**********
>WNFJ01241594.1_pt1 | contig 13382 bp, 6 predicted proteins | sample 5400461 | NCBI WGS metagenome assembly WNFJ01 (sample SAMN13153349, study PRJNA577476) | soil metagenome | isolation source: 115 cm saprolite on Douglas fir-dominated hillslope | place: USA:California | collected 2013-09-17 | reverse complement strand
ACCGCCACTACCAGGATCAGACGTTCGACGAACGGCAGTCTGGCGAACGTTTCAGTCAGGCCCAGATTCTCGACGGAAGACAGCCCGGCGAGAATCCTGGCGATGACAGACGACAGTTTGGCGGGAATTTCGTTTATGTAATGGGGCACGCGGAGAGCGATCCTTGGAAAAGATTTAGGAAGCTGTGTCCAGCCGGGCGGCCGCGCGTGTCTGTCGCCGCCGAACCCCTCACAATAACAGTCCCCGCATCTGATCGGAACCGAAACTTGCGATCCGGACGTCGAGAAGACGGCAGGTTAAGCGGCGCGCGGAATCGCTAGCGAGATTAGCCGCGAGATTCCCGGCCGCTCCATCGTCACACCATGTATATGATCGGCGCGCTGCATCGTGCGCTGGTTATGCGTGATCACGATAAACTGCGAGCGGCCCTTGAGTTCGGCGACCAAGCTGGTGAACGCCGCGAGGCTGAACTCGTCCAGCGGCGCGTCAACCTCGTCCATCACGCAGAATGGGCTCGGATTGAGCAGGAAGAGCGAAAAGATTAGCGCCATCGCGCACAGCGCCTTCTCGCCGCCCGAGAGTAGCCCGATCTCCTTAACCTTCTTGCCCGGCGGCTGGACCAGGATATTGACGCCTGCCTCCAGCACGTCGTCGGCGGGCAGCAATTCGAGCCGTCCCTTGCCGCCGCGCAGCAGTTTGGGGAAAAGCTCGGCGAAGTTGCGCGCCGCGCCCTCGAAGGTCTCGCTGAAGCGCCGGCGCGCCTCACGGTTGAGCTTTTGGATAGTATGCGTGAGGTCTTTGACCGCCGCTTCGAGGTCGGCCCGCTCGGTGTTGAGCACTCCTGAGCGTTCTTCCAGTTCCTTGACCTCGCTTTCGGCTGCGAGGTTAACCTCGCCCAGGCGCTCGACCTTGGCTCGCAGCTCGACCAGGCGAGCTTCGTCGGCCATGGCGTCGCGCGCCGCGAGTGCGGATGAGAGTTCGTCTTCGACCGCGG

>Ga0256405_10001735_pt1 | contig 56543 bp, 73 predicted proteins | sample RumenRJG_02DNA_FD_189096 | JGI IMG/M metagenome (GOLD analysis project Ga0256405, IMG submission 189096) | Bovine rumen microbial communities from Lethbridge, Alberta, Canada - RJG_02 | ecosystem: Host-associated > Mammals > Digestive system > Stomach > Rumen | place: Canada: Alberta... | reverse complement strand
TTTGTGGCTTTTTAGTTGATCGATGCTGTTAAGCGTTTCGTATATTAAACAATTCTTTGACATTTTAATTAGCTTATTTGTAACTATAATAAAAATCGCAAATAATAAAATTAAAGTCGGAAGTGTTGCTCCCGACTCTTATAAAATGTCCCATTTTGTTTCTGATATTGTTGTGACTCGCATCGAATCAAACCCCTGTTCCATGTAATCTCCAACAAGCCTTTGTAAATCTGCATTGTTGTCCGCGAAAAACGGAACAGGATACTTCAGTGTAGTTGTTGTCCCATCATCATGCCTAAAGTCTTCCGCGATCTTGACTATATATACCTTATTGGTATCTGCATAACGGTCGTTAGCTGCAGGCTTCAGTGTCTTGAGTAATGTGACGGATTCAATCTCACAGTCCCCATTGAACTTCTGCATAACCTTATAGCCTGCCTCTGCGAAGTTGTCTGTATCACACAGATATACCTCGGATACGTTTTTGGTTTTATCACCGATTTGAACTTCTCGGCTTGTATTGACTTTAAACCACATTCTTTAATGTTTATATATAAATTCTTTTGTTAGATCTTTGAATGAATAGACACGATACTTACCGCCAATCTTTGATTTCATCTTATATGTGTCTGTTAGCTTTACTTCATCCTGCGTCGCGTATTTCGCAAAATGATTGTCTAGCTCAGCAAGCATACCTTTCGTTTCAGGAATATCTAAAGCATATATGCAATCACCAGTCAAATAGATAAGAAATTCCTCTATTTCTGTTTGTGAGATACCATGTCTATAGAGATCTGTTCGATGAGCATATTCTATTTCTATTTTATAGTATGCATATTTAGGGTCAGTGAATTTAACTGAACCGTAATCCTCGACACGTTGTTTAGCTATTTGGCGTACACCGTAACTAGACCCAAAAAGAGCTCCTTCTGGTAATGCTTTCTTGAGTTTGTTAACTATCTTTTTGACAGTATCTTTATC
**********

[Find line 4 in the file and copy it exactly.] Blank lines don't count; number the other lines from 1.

TTTGTGGCTTTTTAGTTGATCGATGCTGTTAAGCGTTTCGTATATTAAACAATTCTTTGACATTTTAATTAGCTTATTTGTAACTATAATAAAAATCGCAAATAATAAAATTAAAGTCGGAAGTGTTGCTCCCGACTCTTATAAAATGTCCCATTTTGTTTCTGATATTGTTGTGACTCGCATCGAATCAAACCCCTGTTCCATGTAATCTCCAACAAGCCTTTGTAAATCTGCATTGTTGTCCGCGAAAAACGGAACAGGATACTTCAGTGTAGTTGTTGTCCCATCATCATGCCTAAAGTCTTCCGCGATCTTGACTATATATACCTTATTGGTATCTGCATAACGGTCGTTAGCTGCAGGCTTCAGTGTCTTGAGTAATGTGACGGATTCAATCTCACAGTCCCCATTGAACTTCTGCATAACCTTATAGCCTGCCTCTGCGAAGTTGTCTGTATCACACAGATATACCTCGGATACGTTTTTGGTTTTATCACCGATTTGAACTTCTCGGCTTGTATTGACTTTAAACCACATTCTTTAATGTTTATATATAAATTCTTTTGTTAGATCTTTGAATGAATAGACACGATACTTACCGCCAATCTTTGATTTCATCTTATATGTGTCTGTTAGCTTTACTTCATCCTGCGTCGCGTATTTCGCAAAATGATTGTCTAGCTCAGCAAGCATACCTTTCGTTTCAGGAATATCTAAAGCATATATGCAATCACCAGTCAAATAGATAAGAAATTCCTCTATTTCTGTTTGTGAGATACCATGTCTATAGAGATCTGTTCGATGAGCATATTCTATTTCTATTTTATAGTATGCATATTTAGGGTCAGTGAATTTAACTGAACCGTAATCCTCGACACGTTGTTTAGCTATTTGGCGTACACCGTAACTAGACCCAAAAAGAGCTCCTTCTGGTAATGCTTTCTTGAGTTTGTTAACTATCTTTTTGACAGTATCTTTATC